Massey PhD student Vanessa Bramwell was privately a bit daunted when she was invited to her first offshore Track II event as one of the Foundation’s “genepool” of NextGen candidates.
But she was pleasantly surprised by what she encountered at the Asia Pacific Roundtable in Kuala Lumpur in June 2019. Delegates from around the region came together to discuss rules-based regional security to 2020 and beyond.
“It was quite informal and not stuffy and awkward,” she says. “The delegates were at various career stages and levels of prestige.
“I really saw in action the importance of making connections face to face. That’s the real benefit of Track II.”
Vanessa’s research interest is critical security – a discipline within security studies that rejects mainstream approaches – with a focus on children in conflict. The highlight at Kuala Lumpur for her was a session on the Rohingya refugee crisis along the Bangladesh-Myanmar border.
“You would never in any other environment attend that session,” Vanessa says. “There was a Myanmar academic speaking to a leader of a humanitarian organisation working in the Bangladesh camps. The discussion ended in a bit of a gridlock, but it was still instructional to see how they interacted.”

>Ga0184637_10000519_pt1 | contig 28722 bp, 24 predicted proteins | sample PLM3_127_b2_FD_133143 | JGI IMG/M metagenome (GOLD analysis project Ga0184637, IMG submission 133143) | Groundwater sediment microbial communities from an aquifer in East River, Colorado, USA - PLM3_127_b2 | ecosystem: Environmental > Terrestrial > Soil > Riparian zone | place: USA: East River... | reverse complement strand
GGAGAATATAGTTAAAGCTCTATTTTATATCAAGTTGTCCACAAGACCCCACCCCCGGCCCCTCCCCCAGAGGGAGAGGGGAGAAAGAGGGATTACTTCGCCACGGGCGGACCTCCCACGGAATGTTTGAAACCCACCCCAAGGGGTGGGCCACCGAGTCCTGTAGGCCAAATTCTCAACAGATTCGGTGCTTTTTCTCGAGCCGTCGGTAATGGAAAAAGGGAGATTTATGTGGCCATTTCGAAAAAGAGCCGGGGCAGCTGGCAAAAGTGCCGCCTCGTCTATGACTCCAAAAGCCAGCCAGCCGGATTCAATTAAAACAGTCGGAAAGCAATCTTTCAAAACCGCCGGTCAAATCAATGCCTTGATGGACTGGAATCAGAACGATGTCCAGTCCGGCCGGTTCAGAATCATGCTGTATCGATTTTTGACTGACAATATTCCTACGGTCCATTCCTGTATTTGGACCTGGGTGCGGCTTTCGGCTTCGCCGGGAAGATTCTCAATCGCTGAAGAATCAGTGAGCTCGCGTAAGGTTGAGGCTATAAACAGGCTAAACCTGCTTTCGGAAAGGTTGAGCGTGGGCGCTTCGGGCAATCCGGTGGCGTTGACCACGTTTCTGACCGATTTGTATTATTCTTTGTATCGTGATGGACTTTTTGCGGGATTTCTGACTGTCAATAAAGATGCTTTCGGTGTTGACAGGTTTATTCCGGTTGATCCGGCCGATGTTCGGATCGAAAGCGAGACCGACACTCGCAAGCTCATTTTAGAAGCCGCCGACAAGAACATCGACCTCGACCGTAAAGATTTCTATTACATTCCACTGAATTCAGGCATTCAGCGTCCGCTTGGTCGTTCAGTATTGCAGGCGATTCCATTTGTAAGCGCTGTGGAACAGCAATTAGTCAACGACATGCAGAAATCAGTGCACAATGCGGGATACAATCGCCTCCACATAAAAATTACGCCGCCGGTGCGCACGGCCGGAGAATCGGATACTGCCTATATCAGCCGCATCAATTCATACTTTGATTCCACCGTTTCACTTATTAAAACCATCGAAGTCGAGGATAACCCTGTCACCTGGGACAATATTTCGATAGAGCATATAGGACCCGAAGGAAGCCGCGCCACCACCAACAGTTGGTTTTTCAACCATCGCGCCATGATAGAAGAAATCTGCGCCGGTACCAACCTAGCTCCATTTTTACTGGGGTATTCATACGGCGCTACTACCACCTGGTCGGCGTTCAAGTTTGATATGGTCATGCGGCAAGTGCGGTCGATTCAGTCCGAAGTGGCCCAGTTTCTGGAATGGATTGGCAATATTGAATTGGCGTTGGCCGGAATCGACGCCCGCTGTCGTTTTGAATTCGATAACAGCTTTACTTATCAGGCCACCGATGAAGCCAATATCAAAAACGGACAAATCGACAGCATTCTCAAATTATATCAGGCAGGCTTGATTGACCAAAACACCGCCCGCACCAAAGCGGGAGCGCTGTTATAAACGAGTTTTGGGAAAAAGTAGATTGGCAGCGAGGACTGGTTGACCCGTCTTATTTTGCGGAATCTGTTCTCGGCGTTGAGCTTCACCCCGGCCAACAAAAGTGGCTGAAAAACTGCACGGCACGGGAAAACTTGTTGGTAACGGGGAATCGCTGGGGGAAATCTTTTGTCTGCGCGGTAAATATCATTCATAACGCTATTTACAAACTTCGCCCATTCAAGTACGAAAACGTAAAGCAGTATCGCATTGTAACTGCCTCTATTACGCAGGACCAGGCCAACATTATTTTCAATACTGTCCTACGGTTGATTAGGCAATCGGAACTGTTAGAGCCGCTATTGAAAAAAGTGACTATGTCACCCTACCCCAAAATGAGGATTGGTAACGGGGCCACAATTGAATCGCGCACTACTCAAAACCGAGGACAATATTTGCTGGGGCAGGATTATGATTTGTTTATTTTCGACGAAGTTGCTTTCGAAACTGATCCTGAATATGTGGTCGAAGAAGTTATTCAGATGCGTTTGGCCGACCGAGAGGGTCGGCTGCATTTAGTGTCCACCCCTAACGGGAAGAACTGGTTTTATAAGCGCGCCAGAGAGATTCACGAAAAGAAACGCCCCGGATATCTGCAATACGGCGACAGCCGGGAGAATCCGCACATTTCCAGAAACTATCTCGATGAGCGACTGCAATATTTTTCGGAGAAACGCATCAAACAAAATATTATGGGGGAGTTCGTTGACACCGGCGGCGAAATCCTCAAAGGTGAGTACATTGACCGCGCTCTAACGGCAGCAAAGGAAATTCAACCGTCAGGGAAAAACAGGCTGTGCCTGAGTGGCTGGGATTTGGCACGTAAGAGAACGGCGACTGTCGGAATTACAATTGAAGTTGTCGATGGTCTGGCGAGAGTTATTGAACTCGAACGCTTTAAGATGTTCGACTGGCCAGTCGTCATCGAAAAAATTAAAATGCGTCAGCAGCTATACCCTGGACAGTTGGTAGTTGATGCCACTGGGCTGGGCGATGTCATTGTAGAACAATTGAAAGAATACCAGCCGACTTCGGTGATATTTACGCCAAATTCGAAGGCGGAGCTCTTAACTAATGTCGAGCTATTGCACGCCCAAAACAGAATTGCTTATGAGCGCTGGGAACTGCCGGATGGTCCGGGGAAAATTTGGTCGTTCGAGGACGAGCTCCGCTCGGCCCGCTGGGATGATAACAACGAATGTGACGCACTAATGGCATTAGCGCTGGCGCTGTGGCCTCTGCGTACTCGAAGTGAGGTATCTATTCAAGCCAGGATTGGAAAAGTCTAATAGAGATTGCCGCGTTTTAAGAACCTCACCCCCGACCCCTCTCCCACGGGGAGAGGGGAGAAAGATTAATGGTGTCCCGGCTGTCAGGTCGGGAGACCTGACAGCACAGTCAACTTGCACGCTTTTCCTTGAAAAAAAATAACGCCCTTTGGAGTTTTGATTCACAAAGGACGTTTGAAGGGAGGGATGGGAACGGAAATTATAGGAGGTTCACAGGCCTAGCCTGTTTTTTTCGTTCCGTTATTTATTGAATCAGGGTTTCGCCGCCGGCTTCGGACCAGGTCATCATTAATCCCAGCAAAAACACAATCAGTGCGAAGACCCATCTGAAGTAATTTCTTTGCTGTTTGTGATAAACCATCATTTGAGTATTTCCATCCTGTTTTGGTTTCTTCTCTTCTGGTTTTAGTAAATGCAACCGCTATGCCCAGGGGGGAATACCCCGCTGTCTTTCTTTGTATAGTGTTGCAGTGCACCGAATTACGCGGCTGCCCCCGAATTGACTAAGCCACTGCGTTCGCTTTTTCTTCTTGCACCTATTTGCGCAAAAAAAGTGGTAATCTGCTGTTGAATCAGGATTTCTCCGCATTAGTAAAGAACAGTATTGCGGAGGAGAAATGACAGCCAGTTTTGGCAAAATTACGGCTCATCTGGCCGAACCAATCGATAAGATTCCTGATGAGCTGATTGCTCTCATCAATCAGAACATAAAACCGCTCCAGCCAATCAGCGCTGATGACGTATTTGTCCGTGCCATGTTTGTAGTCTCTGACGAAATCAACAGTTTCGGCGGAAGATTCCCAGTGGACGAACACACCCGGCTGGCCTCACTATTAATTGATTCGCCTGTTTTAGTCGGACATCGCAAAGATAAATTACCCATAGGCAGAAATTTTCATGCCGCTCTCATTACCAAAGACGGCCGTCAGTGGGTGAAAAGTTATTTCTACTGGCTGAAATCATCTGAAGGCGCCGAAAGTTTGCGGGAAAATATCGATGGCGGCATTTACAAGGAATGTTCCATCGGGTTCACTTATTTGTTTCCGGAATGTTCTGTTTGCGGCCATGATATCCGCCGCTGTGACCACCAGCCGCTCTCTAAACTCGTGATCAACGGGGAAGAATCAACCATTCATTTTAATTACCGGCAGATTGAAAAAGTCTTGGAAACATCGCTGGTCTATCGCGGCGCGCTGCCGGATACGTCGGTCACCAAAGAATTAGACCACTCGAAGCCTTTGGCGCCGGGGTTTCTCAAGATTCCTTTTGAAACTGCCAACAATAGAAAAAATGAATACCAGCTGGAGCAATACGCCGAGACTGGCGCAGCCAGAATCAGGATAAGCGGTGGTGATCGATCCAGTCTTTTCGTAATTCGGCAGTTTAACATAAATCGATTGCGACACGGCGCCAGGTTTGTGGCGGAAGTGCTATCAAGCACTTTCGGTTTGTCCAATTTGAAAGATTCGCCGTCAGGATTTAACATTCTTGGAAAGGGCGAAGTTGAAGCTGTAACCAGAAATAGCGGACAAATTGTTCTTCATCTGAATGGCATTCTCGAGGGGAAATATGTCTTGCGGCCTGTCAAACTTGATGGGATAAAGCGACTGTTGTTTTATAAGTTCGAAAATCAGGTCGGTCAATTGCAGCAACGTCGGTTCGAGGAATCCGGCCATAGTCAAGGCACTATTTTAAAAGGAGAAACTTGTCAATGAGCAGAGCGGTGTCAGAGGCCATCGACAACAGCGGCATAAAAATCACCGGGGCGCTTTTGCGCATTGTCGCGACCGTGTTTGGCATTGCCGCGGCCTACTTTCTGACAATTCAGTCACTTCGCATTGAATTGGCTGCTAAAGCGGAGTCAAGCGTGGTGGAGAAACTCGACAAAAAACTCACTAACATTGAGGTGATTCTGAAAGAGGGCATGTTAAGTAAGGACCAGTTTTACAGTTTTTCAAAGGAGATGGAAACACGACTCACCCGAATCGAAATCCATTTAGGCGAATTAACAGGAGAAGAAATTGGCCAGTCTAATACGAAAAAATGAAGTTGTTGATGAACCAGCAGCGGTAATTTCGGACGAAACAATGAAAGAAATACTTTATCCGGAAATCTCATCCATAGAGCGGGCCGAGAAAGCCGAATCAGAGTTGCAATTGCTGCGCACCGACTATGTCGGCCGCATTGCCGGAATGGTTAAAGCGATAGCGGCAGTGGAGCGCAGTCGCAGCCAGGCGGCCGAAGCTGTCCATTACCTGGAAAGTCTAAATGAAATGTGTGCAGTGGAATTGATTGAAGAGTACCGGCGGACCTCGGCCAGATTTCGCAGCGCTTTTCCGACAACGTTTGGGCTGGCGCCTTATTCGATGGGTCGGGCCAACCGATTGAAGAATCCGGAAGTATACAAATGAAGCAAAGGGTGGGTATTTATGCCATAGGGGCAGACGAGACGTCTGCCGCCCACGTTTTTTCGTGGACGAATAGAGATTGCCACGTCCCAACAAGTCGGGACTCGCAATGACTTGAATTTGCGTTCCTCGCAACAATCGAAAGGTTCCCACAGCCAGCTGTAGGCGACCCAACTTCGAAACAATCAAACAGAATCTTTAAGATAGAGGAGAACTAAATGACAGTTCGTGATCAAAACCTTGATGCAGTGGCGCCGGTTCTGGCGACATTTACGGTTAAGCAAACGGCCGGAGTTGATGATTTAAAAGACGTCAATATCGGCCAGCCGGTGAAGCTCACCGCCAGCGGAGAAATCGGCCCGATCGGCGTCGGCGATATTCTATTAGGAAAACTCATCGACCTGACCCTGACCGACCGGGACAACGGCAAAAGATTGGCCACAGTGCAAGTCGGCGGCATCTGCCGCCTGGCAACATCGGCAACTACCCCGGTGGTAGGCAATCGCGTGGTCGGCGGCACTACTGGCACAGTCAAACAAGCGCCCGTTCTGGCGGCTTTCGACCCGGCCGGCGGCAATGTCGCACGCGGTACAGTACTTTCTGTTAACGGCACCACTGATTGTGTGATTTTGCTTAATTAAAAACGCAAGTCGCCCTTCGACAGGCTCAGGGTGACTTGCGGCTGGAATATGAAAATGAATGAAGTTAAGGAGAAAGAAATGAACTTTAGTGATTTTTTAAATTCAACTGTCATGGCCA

Vanessa’s ambition lies in academia. “I’m big on the Asia Pacific region from a humanitarian and child security perspective,” she says. “It’s important that the region has a working infrastructure that’s harmonious.
“A lot of Asia Pacific nations don’t agree on humanitarian solutions, making conflict more likely. And then there’s the impact of climate change.”
Vanessa is now planning travel to Japan and possibly Bangkok and New York to research staff perspectives on UNICEF’s intervention policies around conflict-affected children - looking at whether the norms by which UNICEF operates are appropriate on the ground?
A mother of two, Vanessa says she’s naturally gravitated towards children in her research. “Maybe I want to save the world,” she jokes.